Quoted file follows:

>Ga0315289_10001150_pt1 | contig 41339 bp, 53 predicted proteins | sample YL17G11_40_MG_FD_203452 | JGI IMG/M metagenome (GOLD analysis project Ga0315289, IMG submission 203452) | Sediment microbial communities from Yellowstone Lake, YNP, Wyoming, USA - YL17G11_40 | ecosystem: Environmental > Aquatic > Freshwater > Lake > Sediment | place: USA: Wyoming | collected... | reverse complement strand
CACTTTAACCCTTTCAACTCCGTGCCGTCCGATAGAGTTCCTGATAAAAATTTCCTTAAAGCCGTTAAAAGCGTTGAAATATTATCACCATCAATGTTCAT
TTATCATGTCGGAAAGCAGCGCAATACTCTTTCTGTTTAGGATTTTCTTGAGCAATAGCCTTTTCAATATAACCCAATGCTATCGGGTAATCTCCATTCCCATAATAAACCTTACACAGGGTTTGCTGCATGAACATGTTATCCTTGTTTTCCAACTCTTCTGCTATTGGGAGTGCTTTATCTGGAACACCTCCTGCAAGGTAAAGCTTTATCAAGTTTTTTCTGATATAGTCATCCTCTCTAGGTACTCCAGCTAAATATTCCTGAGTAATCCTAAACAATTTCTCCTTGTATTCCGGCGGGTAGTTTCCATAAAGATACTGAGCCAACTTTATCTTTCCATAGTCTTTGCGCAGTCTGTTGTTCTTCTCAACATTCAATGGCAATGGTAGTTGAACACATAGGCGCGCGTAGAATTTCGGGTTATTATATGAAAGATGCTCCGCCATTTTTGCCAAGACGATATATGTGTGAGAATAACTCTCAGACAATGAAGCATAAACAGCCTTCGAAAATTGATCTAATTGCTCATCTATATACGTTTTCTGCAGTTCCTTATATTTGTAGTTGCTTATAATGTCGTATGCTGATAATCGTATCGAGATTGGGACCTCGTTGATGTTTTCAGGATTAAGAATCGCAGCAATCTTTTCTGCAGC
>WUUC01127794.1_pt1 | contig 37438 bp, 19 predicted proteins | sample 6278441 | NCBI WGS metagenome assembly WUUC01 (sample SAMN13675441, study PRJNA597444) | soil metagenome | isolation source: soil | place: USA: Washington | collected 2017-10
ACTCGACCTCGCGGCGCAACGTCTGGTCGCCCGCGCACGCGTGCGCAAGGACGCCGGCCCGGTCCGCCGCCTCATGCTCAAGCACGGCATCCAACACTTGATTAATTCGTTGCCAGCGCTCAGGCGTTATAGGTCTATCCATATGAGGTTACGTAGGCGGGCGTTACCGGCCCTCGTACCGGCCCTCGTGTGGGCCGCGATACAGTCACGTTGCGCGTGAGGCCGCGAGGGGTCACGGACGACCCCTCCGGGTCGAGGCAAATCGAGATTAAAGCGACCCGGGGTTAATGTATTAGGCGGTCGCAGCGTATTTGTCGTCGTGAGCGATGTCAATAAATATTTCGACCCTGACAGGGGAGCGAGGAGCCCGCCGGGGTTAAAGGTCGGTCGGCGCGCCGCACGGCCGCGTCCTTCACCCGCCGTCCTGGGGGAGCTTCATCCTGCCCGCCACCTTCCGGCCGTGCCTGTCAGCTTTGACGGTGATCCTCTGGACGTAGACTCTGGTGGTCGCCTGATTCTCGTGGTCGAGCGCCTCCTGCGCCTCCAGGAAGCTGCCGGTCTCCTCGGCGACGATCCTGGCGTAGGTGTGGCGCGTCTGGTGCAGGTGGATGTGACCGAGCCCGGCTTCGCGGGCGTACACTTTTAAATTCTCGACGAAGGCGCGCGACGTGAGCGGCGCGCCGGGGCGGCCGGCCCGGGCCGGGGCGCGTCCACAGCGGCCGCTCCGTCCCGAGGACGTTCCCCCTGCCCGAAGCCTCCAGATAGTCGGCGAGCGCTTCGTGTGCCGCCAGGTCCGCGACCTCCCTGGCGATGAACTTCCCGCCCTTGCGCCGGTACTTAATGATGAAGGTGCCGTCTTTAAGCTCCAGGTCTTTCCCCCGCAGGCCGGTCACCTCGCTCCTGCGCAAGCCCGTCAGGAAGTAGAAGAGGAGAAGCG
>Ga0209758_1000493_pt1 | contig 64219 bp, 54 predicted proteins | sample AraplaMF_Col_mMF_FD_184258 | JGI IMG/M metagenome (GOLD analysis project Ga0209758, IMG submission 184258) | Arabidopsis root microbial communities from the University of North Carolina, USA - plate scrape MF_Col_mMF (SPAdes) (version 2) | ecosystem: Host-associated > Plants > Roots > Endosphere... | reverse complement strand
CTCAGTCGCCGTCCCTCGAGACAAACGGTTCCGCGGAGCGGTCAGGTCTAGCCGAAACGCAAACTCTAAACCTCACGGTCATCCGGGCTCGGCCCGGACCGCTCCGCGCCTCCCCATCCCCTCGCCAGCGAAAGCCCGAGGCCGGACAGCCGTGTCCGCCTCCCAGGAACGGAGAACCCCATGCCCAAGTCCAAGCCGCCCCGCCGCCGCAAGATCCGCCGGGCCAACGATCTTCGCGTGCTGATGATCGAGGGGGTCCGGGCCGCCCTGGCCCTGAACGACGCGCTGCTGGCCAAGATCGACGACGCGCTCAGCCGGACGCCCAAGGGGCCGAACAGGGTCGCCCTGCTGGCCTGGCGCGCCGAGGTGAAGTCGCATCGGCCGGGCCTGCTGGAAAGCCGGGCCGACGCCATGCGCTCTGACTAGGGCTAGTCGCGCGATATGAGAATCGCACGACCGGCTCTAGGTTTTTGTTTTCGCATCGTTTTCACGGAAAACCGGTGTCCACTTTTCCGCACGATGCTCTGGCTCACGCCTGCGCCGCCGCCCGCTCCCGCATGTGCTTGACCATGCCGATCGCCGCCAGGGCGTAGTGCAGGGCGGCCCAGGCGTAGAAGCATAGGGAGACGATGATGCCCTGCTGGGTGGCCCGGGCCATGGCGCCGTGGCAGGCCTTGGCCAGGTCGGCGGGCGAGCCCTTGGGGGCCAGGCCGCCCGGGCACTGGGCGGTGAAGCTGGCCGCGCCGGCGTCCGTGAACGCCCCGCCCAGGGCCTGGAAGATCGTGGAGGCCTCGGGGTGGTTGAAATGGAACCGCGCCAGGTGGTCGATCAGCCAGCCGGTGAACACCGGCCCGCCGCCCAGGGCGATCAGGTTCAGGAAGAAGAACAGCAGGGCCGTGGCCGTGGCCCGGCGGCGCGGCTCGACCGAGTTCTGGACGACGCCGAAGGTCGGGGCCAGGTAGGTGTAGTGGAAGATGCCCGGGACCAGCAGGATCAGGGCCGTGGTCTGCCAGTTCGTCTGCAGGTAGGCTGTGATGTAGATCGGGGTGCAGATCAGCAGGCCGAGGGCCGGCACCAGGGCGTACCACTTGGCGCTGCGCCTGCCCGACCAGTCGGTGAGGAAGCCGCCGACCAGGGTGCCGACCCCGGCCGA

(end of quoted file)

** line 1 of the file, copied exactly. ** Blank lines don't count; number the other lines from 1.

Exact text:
>Ga0315289_10001150_pt1 | contig 41339 bp, 53 predicted proteins | sample YL17G11_40_MG_FD_203452 | JGI IMG/M metagenome (GOLD analysis project Ga0315289, IMG submission 203452) | Sediment microbial communities from Yellowstone Lake, YNP, Wyoming, USA - YL17G11_40 | ecosystem: Environmental > Aquatic > Freshwater > Lake > Sediment | place: USA: Wyoming | collected... | reverse complement strand